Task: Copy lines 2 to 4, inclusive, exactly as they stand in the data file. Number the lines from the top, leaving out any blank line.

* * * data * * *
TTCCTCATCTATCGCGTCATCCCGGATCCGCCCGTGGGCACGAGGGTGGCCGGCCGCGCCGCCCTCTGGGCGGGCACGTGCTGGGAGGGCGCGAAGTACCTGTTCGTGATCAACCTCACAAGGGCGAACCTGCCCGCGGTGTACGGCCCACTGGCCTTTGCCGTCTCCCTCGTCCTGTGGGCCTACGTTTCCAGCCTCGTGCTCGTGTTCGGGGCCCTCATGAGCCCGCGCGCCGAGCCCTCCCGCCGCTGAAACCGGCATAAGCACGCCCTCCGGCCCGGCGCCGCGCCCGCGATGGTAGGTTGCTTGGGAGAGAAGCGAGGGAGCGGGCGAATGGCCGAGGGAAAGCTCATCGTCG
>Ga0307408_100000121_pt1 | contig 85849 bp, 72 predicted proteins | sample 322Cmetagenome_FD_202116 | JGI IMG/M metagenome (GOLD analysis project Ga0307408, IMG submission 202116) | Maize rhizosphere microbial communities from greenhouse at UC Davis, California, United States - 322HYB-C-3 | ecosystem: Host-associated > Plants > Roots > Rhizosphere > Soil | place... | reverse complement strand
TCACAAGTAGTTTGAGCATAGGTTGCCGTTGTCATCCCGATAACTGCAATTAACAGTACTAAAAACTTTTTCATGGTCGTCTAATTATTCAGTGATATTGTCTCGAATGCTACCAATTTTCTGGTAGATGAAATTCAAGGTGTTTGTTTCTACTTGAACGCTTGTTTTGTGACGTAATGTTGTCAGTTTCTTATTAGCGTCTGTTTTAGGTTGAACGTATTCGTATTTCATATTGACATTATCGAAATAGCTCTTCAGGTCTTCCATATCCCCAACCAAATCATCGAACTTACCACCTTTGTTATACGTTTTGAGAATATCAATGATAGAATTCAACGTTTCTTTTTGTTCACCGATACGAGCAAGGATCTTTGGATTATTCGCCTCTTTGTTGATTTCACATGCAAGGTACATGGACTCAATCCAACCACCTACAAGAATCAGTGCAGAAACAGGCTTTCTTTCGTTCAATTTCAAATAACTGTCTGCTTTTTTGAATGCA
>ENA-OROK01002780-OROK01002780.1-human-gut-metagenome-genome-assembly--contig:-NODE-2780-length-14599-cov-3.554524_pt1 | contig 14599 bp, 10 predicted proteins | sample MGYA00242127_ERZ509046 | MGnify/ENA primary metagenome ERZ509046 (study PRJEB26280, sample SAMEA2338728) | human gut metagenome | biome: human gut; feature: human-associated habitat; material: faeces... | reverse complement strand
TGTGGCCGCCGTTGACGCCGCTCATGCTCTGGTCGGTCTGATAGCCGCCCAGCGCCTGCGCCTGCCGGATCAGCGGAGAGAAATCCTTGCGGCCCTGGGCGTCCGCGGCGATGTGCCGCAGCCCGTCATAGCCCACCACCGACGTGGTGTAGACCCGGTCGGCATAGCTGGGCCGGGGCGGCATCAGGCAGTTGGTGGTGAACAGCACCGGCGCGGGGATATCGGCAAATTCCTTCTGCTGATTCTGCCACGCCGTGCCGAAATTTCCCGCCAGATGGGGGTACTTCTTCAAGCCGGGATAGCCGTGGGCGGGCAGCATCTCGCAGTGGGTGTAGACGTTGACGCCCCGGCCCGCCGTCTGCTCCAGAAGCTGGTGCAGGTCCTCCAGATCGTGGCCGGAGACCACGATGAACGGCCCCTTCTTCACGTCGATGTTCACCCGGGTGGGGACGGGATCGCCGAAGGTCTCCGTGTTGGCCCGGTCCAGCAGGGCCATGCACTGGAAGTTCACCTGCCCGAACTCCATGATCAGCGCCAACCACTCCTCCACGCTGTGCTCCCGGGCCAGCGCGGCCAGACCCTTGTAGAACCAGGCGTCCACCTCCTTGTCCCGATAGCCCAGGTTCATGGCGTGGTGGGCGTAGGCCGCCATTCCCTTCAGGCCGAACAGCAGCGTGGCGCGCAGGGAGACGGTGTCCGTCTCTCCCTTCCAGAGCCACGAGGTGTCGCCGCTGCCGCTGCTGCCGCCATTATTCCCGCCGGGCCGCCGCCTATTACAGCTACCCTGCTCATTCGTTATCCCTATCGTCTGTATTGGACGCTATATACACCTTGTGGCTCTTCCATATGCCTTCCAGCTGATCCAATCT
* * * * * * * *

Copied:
>Ga0307408_100000121_pt1 | contig 85849 bp, 72 predicted proteins | sample 322Cmetagenome_FD_202116 | JGI IMG/M metagenome (GOLD analysis project Ga0307408, IMG submission 202116) | Maize rhizosphere microbial communities from greenhouse at UC Davis, California, United States - 322HYB-C-3 | ecosystem: Host-associated > Plants > Roots > Rhizosphere > Soil | place... | reverse complement strand
TCACAAGTAGTTTGAGCATAGGTTGCCGTTGTCATCCCGATAACTGCAATTAACAGTACTAAAAACTTTTTCATGGTCGTCTAATTATTCAGTGATATTGTCTCGAATGCTACCAATTTTCTGGTAGATGAAATTCAAGGTGTTTGTTTCTACTTGAACGCTTGTTTTGTGACGTAATGTTGTCAGTTTCTTATTAGCGTCTGTTTTAGGTTGAACGTATTCGTATTTCATATTGACATTATCGAAATAGCTCTTCAGGTCTTCCATATCCCCAACCAAATCATCGAACTTACCACCTTTGTTATACGTTTTGAGAATATCAATGATAGAATTCAACGTTTCTTTTTGTTCACCGATACGAGCAAGGATCTTTGGATTATTCGCCTCTTTGTTGATTTCACATGCAAGGTACATGGACTCAATCCAACCACCTACAAGAATCAGTGCAGAAACAGGCTTTCTTTCGTTCAATTTCAAATAACTGTCTGCTTTTTTGAATGCA
>ENA-OROK01002780-OROK01002780.1-human-gut-metagenome-genome-assembly--contig:-NODE-2780-length-14599-cov-3.554524_pt1 | contig 14599 bp, 10 predicted proteins | sample MGYA00242127_ERZ509046 | MGnify/ENA primary metagenome ERZ509046 (study PRJEB26280, sample SAMEA2338728) | human gut metagenome | biome: human gut; feature: human-associated habitat; material: faeces... | reverse complement strand